Wednesday, September 24, 2014

Kurdistan today, from Dexter Filkins in "The New Yorker"

Here at ENS, there were at least five posts in August about Kurdistan.  They focused on the, at the time, limited support from the U.S. and the unique qualities of the Kurds, most emphatically the fact that they were long term supporters of the U.S. in the region.  That is definitely unique.  The Kurds have been followed here since the advent of Bush's war in 2003.

In this week's "The New Yorker", Dexter Filkins gives an update on the status of Kurdistan, the resolve of its President, and the region's desire to eventually be an independent country.  As a reporter who always manages to find his way to the front lines, Filkins writes with characteristic authenticity.  It is an update that every follower of the Middle East conflict now should read.  He does not romanticize the Kurds, and he does not criticize them.  He sees them as a force in the fight against ISIS, one that is the only potent force in the fight given the impotence of the Iraqi army that he details.  The Iraqi army was composed of  just guys wanting jobs, needing jobs after Bush and Cheney dismantled the entire Iraq economy after 2003 and never reassembled it.  They were just senior officers of the Iraqi army wanting loot, especially after American oversight ended in 2011.

What startles me is what Filkins left out.  That is that the U.S. is still not fully supporting Kurdistan, as it is not supplying them with tanks, major vehicles, and advanced weapons that could assault ISIS from a distance.  Obama is supplying the Kurds with rifles, assault weapons, and ammo that they can use in brutal combat, but not anything compared with what ISIS has captured from the hopeless Iraqi army.  Why?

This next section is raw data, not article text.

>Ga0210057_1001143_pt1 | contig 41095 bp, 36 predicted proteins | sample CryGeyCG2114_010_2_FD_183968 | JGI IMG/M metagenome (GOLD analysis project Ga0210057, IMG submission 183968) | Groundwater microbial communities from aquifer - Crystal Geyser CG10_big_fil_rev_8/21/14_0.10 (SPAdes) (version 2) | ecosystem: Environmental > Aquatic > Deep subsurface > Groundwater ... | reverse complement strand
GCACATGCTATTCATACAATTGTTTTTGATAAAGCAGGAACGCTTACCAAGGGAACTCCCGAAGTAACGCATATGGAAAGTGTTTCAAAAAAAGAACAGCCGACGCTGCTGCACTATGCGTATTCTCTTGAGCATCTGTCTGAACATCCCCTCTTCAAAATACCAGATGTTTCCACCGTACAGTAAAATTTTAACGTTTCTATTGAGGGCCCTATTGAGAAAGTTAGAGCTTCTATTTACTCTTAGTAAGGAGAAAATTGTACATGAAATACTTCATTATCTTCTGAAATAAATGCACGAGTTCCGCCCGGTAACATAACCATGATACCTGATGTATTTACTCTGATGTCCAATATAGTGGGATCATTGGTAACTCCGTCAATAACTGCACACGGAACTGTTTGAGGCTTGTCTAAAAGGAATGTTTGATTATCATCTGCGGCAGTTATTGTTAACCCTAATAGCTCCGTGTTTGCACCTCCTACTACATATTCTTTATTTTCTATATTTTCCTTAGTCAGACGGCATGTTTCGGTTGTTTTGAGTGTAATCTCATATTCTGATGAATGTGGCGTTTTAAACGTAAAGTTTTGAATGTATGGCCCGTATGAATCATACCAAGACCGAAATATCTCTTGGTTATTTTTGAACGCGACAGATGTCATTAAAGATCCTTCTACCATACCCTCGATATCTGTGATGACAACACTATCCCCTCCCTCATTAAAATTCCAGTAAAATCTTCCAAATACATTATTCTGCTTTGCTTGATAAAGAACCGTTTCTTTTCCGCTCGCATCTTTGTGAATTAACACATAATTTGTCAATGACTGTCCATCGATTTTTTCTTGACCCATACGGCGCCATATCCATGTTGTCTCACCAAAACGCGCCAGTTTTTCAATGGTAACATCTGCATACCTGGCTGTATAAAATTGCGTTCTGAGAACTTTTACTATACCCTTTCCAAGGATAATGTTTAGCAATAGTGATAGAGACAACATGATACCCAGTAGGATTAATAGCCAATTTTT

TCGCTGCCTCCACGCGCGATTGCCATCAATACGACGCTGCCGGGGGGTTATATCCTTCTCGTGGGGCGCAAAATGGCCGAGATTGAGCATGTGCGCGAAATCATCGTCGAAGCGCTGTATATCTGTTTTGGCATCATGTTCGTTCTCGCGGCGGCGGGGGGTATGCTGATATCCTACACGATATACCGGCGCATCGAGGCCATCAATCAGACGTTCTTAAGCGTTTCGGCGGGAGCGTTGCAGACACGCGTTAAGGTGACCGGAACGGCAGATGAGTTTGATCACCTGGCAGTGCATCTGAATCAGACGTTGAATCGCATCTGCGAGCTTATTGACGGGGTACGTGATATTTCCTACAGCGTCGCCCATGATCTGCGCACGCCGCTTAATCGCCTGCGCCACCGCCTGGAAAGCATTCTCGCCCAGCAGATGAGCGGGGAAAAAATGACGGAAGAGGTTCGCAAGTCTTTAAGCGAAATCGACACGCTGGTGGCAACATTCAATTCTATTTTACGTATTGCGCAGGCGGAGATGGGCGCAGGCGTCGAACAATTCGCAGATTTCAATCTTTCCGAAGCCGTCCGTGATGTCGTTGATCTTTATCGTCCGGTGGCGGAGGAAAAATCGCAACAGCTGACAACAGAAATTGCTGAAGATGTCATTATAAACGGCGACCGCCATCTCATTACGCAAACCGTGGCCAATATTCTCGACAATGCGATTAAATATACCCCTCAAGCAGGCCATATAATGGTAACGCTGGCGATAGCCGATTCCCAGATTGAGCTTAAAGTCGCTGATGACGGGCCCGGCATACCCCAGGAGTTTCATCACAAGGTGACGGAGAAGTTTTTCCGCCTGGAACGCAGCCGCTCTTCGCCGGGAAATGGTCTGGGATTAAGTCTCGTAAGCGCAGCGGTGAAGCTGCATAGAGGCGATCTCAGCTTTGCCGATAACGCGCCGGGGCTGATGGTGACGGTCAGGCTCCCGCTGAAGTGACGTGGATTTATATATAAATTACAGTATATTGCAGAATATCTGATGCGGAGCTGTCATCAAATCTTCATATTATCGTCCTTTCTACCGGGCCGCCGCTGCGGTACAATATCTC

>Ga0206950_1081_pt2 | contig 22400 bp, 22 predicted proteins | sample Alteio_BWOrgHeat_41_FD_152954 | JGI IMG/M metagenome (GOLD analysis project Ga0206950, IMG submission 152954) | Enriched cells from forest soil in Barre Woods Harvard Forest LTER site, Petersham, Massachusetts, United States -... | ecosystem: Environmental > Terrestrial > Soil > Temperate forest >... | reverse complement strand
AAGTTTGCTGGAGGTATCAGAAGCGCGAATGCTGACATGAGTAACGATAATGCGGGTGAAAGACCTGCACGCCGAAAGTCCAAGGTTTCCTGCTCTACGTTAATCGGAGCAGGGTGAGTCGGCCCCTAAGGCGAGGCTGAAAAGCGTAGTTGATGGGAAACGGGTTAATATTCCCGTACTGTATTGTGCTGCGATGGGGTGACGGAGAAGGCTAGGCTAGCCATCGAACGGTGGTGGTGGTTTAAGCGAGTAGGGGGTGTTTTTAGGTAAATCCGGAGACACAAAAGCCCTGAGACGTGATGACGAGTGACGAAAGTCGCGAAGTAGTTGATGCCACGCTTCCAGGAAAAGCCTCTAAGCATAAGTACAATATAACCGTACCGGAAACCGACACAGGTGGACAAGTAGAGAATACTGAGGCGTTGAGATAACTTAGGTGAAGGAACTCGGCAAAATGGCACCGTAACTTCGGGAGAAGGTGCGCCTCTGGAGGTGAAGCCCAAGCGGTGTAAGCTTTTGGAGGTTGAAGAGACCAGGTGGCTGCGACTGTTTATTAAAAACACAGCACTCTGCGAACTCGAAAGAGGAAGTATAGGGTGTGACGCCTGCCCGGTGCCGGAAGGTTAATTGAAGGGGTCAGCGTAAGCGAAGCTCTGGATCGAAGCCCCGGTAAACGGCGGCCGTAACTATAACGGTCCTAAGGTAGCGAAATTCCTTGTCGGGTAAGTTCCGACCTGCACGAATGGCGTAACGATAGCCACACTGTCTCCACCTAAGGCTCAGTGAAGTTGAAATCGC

The United States administration is still stuck on its unified Iraq strategy and does not want Iraqi Kurdistan to become too strong.  They absolutely want the Kurd's pesh murga forces to confront ISIS, but they don't want it to be able to defy Baghdad.  This is a useless Kissinger chessboard style of thinking.  Giving the Kurds their opportunity and more weapons would greatly heighten their efficiency as the most effective fighting force in the region, one that would not give up their weapons, would support the U.S., and that unequivocally sees ISIS as a huge threat to their ecumenical way of life and hope for Kurdish independence.

The unity of Iraq is a pipe dream.  The threat of ISIS is immediate and one that should not be tempered by long term diplomatic theory.

That Filkins did not express an opinion on this issue just raises questions here.  What does he see and know while on the ground that cannot be known here?  The views here are clearly stated, but the information network is not robust.  That Kurdistan needs even more U.S. support in materials to continue their military ascendancy is beyond debate.  Obama has made a huge step by striking within Syria.  Upgrading support to the Kurds would is not such a big step, and really is essential.  Obama's reluctance is something that he will come to regret.


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